*213In McGowan v. Maryland (1961), 366 U.S. 420, 6 L. Ed. 2d 393, 81 S. Ct. 1101, cited by defendant, the Supreme Court of the United States considered a Maryland statute prohibiting, throughout the State, the Sunday sale of all merchandise, with exceptions set forth. While attacked primarily on other grounds, it was asserted that a statutory provision exempting the Sunday retail sale of “merchandise essential to, or customarily sold at, or incidental to, the operation of” bathing beaches, amusement parks, etc., in Anne Arundel County, was unconstitutionally vague. With reference thereto, Mr. Chief Justice Warren said: “We believe that business people of ordinary intelligence in the position of appellants’ employer would be able to know what exceptions are encompassed by the statute either as a matter of ordinary commercial knowledge or by simply making a reasonable investigation at a nearby bathing beach or amusement park within the county. (Citation) Under these circumstances, there is no necessity to guess at the statute’s meaning in order to determine what conduct it makes criminal. (Citation) Questions concerning proof that the items appellants sold were customarily sold at, or incidental to the operation of, a bathing beach or amusement park were not raised in the Maryland Court of Appeals, nor are they raised here. Thus, we cannot consider the matter. (Citation) ”
Since the 1961 Act imposes no general ban on business activities or upon the sale or offering for sale of articles of property other than those in the specified categories, the exceptive provisions necessarily refer to articles within the specified categories. Under what circumstances may articles within the specified categories be considered novelties or toys or souvenirs? Under the exceptive provisions, articles of merchandise in the specified categories may be sold or offered for sale if and when necessary for making repairs and performing services. Obviously, “hardware, tools, paints, building and lumber supply materials” are necessary for use in making repairs. Too, they are necessary and in frequent use in the performance of services. Indeed, under particular circumstances, most, if not all, of the merchandise within the specified categories may be necessary for the performance of services. Neither the nature of the repairs to be made nor the character of the services to be rendered is defined. Nor is there any reference to the time when such repairs are to be made or services performed.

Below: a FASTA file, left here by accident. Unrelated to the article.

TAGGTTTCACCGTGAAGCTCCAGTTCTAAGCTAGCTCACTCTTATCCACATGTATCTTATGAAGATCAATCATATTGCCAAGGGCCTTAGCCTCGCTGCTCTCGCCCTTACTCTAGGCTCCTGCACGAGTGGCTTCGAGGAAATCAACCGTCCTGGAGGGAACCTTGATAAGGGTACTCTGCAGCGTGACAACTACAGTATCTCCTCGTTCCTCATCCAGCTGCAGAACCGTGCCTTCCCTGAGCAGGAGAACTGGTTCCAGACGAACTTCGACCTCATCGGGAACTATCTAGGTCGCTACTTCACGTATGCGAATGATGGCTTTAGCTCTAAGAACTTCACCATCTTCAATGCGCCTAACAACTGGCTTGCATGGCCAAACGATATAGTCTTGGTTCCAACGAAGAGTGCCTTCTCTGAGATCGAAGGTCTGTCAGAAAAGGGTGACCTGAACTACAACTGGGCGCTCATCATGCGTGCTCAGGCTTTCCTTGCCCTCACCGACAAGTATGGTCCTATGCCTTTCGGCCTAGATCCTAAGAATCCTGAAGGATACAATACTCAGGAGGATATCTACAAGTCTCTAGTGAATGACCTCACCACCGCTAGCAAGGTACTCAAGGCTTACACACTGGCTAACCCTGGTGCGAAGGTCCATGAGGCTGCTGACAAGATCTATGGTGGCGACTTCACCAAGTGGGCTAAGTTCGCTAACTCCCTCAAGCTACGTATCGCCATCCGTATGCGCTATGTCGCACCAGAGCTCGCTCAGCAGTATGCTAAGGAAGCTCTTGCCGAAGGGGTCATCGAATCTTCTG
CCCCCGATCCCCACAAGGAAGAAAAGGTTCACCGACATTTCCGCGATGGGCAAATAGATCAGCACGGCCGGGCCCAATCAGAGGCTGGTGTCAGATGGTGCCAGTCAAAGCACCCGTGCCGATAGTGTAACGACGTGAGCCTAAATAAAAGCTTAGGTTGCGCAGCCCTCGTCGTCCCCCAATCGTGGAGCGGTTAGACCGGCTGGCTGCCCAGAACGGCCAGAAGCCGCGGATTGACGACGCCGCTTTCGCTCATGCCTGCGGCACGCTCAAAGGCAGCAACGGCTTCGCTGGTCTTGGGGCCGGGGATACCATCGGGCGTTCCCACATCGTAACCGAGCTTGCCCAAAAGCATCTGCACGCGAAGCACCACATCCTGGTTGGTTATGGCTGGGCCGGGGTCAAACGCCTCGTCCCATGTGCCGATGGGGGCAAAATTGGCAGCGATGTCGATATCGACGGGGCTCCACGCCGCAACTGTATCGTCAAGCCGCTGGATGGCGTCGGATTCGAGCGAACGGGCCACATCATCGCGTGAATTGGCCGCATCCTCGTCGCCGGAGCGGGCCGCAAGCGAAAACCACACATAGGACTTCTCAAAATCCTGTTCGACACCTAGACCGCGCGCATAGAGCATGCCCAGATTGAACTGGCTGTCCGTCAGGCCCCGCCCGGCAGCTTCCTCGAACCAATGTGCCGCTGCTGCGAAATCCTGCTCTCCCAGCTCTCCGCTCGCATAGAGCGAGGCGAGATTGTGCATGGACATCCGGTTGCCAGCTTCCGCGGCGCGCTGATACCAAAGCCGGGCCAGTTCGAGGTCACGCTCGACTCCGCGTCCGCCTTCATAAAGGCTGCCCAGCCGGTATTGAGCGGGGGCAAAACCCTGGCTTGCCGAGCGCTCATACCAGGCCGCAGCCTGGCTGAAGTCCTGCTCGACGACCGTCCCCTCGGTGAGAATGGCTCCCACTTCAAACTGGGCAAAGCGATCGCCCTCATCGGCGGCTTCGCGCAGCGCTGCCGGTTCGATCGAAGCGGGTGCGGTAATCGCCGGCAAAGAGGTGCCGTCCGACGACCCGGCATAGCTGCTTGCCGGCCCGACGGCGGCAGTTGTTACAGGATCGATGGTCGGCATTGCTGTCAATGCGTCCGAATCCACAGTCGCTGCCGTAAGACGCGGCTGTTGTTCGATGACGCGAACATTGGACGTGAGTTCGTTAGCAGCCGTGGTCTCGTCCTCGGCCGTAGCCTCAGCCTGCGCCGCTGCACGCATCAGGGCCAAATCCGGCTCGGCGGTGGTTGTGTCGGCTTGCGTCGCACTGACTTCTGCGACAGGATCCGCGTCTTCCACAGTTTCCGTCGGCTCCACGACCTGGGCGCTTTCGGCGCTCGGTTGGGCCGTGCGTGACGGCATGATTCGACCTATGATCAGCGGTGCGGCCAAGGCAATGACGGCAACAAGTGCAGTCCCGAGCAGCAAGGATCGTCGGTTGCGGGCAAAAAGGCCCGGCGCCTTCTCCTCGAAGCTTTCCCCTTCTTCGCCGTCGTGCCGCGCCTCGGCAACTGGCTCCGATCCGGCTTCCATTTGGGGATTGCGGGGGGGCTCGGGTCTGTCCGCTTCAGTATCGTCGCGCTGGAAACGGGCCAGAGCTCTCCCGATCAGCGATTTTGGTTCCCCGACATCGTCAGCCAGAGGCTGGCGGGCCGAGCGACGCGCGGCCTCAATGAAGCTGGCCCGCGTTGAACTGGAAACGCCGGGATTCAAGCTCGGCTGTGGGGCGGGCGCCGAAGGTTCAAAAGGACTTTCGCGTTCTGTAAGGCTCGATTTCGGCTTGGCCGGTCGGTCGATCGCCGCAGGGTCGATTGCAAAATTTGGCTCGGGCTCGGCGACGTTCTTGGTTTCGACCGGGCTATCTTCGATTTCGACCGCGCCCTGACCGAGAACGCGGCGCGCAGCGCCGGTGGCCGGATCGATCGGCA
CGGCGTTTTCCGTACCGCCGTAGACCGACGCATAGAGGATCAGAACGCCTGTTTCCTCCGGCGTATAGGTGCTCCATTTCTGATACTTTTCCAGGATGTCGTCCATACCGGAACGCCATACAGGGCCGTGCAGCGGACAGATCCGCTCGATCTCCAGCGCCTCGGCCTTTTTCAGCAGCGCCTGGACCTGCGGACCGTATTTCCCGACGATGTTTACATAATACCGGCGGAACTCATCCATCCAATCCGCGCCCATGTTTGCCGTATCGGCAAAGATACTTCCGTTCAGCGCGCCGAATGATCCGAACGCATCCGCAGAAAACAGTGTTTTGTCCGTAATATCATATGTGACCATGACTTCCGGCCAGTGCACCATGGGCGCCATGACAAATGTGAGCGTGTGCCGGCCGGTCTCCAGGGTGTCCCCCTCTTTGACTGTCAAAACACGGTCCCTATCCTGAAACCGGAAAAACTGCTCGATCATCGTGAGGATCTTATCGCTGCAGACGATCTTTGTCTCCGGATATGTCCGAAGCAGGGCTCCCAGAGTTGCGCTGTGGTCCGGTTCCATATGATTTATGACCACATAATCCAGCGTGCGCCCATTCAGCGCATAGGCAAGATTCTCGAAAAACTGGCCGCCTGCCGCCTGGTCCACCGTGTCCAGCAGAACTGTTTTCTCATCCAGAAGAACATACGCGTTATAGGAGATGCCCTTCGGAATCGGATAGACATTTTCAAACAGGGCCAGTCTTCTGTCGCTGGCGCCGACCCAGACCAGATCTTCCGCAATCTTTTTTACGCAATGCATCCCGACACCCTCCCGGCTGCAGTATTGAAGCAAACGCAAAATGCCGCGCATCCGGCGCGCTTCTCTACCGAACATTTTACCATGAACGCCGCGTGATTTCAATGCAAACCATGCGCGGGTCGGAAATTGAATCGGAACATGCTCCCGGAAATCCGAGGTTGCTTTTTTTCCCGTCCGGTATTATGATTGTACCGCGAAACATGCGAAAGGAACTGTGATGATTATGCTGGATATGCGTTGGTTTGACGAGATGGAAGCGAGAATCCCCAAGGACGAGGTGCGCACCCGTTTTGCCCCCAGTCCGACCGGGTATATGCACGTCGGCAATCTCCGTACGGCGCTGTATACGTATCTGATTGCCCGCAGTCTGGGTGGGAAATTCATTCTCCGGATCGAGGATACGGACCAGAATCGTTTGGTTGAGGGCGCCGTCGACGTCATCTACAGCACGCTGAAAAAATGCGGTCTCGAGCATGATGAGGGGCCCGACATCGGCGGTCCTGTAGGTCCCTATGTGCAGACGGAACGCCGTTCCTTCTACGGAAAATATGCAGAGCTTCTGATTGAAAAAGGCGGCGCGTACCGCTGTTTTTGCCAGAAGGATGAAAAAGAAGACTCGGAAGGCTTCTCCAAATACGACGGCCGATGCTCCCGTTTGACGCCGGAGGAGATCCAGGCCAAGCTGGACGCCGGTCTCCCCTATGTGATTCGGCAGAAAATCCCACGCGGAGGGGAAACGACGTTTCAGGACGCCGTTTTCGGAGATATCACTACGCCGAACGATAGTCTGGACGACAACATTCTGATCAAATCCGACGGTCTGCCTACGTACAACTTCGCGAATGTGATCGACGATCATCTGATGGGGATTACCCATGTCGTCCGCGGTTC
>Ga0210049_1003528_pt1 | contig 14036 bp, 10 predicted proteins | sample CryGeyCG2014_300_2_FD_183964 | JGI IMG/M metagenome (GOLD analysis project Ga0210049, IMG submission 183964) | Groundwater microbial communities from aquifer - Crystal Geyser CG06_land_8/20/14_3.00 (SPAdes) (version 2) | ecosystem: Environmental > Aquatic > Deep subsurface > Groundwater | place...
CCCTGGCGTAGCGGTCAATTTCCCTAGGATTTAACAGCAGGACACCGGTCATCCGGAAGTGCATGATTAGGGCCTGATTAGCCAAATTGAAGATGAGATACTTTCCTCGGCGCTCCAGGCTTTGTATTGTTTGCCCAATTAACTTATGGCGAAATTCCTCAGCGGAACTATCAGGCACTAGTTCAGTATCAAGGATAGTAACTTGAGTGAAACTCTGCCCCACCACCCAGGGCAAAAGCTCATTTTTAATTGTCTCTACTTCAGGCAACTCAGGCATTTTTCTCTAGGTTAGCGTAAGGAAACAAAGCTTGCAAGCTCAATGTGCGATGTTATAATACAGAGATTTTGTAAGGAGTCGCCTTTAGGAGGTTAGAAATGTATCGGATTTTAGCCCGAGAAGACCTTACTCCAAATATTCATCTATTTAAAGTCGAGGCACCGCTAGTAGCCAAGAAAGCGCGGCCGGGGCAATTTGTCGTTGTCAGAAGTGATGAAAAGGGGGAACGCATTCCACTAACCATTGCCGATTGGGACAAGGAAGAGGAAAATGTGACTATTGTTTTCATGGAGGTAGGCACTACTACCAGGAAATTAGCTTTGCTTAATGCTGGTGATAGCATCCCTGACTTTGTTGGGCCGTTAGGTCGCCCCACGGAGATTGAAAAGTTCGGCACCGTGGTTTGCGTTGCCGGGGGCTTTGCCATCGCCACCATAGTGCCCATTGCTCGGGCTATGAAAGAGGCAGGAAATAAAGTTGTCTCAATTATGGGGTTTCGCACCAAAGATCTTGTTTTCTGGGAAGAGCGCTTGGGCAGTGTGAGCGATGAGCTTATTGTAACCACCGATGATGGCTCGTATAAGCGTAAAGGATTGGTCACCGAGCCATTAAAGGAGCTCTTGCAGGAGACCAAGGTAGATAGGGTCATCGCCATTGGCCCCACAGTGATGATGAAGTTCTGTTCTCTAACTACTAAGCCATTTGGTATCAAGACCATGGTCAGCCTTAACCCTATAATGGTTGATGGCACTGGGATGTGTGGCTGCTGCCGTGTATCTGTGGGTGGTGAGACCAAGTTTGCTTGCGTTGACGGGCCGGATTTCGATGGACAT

In our view, what is stated in S. v. Hill, supra, quoted above, is particularly applicable to our 1961 Act; and the conclusion reached is that its provisions are so vague that men of common intelligence must necessarily guess at its meaning and differ as to its application. Hence, we are of opinion, and so decide, that, as contended by plaintiffs, the 1961 Act is unconstitutionally vague, uncertain and indefinite.